Not surprisingly the biggest argument from the NPL clubs is if you want to move us to a ground where the lighting is better at least compensate us. Maybe they should have simply forfeited the game to ensure the message hit home? Once again their cries fall on deaf ears, as this competition has nothing to do with romance, it is purely to satisfy a requirement. 

With Fox Sports only televising one game per round streaming was an ideal way for fans to stay in touch with the FFA Cup around the country. Melbourne Victory and Brisbane Roar paid for such a service so that their fans could watch their games in Western Australia. That too will cease from now on.

On Monday, all FFA Cup participants were advised by a memo from the FFA that “there will be no further opportunities for clubs and/or Member Federations to organise an online stream of any Westfield FFA Cup matches.”

In addition to this they advised “member federations” – all state bodies are in fact only Associate Members of the FFA – that they cannot house highlights or footage on their websites as it is “in breach of the broadcast and online contractual agreement.” What the hell happened to the FFA’s role of promoting the game? Some of the games streamed had viewing levels around 20,000. For teams playing who normally attract 200 through the gate this is great news. This is what the game needs. If people watch games like this on line then you have a the chance to entice them through the gates down the track. It shows there is interest there. If you kill that avenue the job of attracting fans becomes even harder. 

How many clubs read the rules and regulations before they entered the FFA Cup this year? Probably very few, as most were excited to be a part of such a competition, and with no money filtering down to them on any level they thought this was a chance to make some money. Sadly had they read the FFA Cup and competition regulations they would have seen Article 22.2  states that “FFA has the power to require any FFA Cup Match to be played at an alternative venue or date if FFA considers it appropriate and necessary (in FFA’s sole and absolute discretion). No money or other compensation shall be payable relating to any change of venue.” Had they read that how many would have bothered to take part? How many will in the future? The money to participate can be put to far better use.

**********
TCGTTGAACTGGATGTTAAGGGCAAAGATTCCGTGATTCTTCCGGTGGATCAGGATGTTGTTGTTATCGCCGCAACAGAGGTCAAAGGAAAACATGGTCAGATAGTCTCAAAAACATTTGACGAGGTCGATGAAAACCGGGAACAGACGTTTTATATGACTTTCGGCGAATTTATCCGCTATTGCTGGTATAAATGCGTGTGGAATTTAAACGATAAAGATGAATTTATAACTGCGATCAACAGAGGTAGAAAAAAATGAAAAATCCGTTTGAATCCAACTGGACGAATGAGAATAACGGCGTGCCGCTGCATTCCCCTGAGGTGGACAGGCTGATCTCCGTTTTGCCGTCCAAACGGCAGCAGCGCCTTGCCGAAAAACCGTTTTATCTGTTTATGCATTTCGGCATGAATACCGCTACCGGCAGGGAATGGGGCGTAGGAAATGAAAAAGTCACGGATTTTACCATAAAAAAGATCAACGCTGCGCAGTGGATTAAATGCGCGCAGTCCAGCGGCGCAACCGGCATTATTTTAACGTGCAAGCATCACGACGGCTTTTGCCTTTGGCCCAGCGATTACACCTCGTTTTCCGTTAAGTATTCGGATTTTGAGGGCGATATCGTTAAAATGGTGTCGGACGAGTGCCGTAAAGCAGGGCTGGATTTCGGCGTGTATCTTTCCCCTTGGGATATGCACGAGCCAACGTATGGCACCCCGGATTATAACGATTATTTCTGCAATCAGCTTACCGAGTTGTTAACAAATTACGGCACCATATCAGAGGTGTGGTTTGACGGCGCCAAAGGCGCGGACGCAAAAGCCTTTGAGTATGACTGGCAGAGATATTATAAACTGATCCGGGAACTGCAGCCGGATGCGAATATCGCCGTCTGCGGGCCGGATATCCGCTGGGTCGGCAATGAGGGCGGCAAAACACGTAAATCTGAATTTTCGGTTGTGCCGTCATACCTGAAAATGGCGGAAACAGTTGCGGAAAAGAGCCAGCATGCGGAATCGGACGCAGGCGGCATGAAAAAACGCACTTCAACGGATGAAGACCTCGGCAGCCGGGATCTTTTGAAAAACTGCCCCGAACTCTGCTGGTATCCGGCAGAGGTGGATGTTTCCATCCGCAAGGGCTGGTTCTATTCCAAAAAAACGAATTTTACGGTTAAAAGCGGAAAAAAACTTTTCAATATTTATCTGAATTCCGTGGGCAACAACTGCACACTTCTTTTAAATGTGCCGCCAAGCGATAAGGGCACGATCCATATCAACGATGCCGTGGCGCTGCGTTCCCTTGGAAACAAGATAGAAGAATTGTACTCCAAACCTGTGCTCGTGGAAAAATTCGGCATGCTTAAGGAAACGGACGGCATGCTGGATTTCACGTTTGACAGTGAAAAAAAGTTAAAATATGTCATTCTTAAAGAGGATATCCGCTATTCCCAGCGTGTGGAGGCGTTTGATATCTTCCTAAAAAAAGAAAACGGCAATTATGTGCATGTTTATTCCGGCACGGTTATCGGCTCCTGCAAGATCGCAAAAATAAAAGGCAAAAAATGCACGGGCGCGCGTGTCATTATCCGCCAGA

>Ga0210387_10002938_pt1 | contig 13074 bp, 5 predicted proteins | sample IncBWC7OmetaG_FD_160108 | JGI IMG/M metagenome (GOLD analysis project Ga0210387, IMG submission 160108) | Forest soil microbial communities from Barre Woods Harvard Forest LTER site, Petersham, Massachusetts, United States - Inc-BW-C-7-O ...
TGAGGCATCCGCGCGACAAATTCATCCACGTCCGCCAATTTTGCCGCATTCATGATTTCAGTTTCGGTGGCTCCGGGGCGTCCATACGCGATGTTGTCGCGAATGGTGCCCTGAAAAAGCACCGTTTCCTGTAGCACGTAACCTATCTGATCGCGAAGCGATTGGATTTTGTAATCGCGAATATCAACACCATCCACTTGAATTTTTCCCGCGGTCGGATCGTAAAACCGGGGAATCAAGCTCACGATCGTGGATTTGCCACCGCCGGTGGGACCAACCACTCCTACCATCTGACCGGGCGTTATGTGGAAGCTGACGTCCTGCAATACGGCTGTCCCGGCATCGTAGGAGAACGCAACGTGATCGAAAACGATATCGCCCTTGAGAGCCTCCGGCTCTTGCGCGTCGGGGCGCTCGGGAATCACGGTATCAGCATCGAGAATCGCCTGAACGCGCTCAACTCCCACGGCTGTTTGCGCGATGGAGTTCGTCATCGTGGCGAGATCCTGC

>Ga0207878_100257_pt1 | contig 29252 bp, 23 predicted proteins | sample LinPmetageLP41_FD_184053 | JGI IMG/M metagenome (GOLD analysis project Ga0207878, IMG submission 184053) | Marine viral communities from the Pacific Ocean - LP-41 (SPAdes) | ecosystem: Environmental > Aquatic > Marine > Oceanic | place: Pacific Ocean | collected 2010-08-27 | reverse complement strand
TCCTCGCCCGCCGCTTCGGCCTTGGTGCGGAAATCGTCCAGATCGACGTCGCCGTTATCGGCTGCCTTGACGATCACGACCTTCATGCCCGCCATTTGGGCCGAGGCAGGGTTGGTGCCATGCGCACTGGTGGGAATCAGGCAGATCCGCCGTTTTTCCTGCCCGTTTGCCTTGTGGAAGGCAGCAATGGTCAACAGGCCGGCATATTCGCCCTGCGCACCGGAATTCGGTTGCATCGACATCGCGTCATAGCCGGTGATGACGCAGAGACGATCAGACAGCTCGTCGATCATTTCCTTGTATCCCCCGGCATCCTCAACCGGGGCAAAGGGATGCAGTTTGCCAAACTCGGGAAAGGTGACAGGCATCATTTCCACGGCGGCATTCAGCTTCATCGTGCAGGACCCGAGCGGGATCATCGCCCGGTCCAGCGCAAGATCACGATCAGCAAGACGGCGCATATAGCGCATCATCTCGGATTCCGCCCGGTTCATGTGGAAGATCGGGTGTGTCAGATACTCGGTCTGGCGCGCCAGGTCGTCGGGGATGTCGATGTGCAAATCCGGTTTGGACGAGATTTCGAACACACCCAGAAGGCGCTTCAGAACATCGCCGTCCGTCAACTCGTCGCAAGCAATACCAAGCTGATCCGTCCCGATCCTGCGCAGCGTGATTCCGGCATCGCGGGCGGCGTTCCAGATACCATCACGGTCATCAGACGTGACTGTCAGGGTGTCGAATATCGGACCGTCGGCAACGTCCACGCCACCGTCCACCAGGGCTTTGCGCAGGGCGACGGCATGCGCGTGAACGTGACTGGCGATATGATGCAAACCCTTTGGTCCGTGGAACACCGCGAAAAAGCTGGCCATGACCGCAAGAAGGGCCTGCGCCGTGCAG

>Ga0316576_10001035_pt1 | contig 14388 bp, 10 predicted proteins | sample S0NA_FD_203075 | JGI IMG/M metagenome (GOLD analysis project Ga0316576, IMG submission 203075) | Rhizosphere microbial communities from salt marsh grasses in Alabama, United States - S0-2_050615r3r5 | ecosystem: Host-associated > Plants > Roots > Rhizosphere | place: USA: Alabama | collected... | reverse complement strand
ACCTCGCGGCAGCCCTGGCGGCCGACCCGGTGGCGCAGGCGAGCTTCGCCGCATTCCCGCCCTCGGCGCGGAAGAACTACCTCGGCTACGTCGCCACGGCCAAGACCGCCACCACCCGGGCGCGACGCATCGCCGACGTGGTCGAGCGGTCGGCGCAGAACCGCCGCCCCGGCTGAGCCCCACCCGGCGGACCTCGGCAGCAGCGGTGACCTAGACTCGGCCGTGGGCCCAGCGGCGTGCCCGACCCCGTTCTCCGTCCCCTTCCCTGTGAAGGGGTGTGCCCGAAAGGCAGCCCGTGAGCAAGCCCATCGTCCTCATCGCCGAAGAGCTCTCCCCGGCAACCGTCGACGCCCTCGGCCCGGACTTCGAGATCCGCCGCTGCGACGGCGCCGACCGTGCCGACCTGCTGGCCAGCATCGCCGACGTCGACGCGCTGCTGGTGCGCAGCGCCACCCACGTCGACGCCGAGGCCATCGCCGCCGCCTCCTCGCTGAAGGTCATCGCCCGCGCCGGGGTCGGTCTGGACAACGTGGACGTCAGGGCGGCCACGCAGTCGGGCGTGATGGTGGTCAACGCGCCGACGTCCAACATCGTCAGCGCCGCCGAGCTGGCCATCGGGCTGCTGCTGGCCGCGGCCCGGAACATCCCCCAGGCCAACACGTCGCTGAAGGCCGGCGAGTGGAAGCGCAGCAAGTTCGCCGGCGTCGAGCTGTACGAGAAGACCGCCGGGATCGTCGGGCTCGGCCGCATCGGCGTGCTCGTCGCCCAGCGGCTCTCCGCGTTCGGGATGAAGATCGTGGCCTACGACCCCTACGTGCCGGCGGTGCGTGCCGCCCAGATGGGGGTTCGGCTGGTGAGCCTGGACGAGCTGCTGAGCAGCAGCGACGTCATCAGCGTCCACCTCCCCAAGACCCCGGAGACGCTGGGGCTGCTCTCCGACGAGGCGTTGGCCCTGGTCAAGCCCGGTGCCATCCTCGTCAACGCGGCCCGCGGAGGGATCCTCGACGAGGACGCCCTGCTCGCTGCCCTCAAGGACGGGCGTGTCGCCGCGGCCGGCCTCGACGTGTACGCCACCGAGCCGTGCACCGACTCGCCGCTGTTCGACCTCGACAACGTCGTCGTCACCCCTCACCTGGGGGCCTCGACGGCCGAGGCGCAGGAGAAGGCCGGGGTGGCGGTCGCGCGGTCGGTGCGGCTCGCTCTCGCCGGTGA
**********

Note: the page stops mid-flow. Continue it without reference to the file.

There are rumours that next season participating clubs will be asked to pay a ‘participation fee’ to help cover the undoubted high costs of running such a competition. If that is true how many can afford to be a part of such a fiasco?

The sad thing is the FFA Cup is a great concept. It is just tha it has been rushed and not thought through. It has been a marriage of convenience. There has been no love for the game and wanting to nurture club football below the A-League, it exposes those running the competition and proves the great Oscar Wilde to be so very right when he said “where there is no love there is no understanding.” The FFA Cup has proved the powers that be have no understanding of the game at grass roots and until they do this competition will fail, and so will they.  

 

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4 Comments Add your own

  • 1. All White  |  August 29, 2014 at 3:26 pm

    I could not agree more. The clubs need to take a stand – together! But they won’t as all are full of self interest and not the big picture, look at how they all towed the line re the NPL in WA, all because a few people were “Got at.” If the NPL sides withdraw the FFA cup dies. Without them there is no cup.

    The FFA are totally clueless and the Damien de Bohun is useless, he is more concerned about he looks than the A-League! Why do football end up with these conveyor belt administrators who read it all in a book but have no idea how to actually do their jobs?

    Reply
  • 2. Ben  |  August 30, 2014 at 10:18 am